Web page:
Second to and perhaps equal to the development of technology, the ability of humans to work together to address problems and delivery of human wants and needs is one of the greatest achievement of humankind. I am reminded of the first chapter of the book, Microeconomics by Samuel Bowles where he describes traveling into a rural area of southern India to the village of Palanpur. He wrote:
Like the overnight train that left me in an empty field some distance from the settlement, the process of economic development has for the most part bypassed the two hundred or so families that make up the village of Palanpur. They have remained poor, even by Indian standards: less than a third of the adults are literate, and most have endured the loss of a child to malnutrition or to illnesses that are long forgotten in other parts of the world. But for the occasional wristwatch, bicycle, or irrigation pump, Palanpur appears to be a timeless backwater, untouched by India’s cutting edge software industry and booming agricultural regions. Seeking to understand why, I approached a sharecropper and his three daughters weeding a small plot. The conversation eventually turned to the fact that Palanpur farmers sow their winter crops several weeks after the date at which yields would be maximized. The farmers do not doubt that earlier planting would give them larger harvests, but no one the farmer explained, is willing to be the first to plant, as the seeds on any lone plot would be quickly eaten by birds. I asked if a large group of farmers, perhaps relatives, had ever agreed to sow earlier, all planting on the same day to minimize losses. “If we knew how to do that,” he said, looking up from his hoe at me, “we would not be poor.”--Samuel Bowles, Microeconomics: Behavior, Institutions, and Evolution, pp. 24-25
The time, money and effort allocated to health care delivery has basically exploded within our economy over the past 70 years. The amount of money which has been invested in systems to coordinate care has been vastly outstripped by the investment to simply do more things, whether that be delivery of drugs, surgery, or other discrete interventions. The primary purpose of the payment mechanisms deployed to deliver these services has been to insulate the consumers from the cost of those services, not to assure that interventions are effective or wise.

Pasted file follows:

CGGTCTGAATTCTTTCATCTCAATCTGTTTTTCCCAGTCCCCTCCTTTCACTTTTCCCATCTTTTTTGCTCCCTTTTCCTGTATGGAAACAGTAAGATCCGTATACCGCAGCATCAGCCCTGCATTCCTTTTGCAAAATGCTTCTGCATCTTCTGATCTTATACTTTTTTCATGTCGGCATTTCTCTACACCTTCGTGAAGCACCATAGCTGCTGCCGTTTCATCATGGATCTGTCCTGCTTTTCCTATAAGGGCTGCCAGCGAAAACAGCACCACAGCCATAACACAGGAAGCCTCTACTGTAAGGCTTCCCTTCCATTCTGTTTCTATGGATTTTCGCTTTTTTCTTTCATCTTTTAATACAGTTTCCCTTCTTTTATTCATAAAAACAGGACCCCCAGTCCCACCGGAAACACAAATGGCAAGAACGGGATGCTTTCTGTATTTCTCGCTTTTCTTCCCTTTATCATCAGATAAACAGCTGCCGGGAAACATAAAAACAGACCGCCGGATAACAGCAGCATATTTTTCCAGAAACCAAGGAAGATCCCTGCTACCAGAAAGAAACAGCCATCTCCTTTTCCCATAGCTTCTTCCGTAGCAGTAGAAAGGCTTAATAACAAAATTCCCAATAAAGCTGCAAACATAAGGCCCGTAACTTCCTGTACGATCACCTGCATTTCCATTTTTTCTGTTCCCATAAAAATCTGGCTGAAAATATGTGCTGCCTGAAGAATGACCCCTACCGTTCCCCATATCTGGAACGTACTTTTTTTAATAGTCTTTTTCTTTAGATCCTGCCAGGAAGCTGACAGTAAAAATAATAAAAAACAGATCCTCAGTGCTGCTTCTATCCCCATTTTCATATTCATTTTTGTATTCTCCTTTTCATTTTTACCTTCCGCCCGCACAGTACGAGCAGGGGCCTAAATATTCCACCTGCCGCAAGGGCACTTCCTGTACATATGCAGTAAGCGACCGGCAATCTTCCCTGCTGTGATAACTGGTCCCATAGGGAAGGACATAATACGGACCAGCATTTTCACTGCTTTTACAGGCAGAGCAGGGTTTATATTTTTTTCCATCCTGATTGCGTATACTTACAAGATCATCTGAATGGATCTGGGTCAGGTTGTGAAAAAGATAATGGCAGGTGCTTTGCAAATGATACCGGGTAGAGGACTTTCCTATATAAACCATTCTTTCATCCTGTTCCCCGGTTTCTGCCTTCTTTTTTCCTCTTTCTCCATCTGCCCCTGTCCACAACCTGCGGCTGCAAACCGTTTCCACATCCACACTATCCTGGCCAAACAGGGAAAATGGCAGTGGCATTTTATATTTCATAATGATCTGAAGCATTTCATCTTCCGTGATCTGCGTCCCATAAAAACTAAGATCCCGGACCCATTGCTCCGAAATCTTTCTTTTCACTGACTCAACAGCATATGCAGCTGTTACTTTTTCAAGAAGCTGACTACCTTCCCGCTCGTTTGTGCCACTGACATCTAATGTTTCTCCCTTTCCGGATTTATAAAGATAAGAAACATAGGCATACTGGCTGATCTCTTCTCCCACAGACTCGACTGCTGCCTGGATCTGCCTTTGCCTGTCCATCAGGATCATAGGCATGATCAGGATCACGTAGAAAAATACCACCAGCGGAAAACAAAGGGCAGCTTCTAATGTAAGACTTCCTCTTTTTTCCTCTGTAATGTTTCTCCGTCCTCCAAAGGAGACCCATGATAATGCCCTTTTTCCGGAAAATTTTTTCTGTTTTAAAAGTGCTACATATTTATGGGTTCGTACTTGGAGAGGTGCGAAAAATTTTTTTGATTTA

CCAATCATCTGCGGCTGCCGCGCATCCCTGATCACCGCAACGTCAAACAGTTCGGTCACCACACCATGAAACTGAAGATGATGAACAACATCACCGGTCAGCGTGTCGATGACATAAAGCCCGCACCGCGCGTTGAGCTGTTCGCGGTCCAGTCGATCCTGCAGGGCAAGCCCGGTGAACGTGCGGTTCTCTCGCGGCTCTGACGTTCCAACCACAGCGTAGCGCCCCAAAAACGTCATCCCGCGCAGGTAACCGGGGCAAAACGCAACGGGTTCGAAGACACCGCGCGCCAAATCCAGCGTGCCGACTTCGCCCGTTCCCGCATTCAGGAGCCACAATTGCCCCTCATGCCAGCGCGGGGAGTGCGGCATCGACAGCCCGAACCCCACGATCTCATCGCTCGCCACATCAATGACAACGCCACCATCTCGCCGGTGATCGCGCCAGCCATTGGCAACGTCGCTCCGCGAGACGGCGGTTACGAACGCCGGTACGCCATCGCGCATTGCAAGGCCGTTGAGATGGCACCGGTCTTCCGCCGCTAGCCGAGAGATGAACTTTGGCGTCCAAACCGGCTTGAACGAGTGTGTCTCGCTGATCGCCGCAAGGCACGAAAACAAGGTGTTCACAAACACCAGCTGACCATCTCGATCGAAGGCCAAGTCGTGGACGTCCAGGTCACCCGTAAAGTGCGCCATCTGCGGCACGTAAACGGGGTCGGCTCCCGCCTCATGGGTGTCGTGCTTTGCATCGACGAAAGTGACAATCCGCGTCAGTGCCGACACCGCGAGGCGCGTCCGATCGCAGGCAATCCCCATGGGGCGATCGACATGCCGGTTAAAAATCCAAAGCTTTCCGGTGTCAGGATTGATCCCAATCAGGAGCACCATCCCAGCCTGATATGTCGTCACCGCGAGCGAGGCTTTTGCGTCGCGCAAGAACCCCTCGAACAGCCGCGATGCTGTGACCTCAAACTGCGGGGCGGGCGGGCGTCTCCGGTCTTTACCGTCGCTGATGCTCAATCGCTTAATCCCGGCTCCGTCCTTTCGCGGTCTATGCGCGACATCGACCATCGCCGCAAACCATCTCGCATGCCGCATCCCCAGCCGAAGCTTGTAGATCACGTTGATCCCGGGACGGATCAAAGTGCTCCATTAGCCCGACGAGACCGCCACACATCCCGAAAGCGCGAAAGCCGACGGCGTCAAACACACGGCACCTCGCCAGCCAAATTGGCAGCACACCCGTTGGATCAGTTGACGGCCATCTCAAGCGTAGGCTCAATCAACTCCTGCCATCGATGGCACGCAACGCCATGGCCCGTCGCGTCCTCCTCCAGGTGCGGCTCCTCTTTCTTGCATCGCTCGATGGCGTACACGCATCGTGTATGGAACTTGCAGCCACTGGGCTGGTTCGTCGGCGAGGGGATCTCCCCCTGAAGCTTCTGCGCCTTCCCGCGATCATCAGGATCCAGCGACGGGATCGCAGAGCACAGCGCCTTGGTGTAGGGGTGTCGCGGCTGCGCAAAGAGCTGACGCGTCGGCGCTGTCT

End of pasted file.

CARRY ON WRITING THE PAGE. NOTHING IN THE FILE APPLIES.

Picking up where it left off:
Furthermore, this system underwent extraordinary expansion at the very time where a concurrent expansion in wealth and productivity was also experienced. Thus, this allocation and investment in health care services was not held to the same standards used to assess the wisdom of investment. By insulating the public of the cost, at least in the short term, they were not sensitive to whether this investment was a good investment in their needs and wants. They received a product(s) which appeared to be worth their investment, the size and scope of which they were blissfully unaware.
The lack of investment in coordination of services virtually guarantees that there are huge elements of waste. Because we experienced such dramatic economic growth, the magnitude of that waste could be masked, at least for a while. We are now reaching the point to where that waste cannot be hidden and business as usual cannot go on. However, how does one create effective coordination within a business which has undergone extraordinary growth in both size and scope when so little investment was made in coordination infrastructure?
The issue is not so unique, as noted by Dr. Bowles above. It is foundational to the effective development of any system which delivers basically any product or service to large numbers of people and is integral to any system with depends upon the specialization of labor. This is not a problem, the details of which will yield to proscriptive human efforts and planning, working off some master human plan. The track record of this approach has a perfect batting average, that being perfectly awful and uniform failure.
The title of the subheading immediately prior to the paragraph above in Dr. Bowles book is labeled simply "Getting the rules right". What are those rules which create the correct incentives which allow for complex systems which effectively coordinate human activities? Note that the rules to achieve this are not likely unique to health care environments and we just as likely to gain insights from circumstances divorced from health care delivery than from within.
Given this historical context, the thought that Medicare or some other insurer could fix this problem by creation of a handful of billing codes to pay for "care coordination" is essentially laughable. The fact that a host of disconnected delivery entities has created new coordination issues in their attempts to fix care coordination problems should come not as a surprise.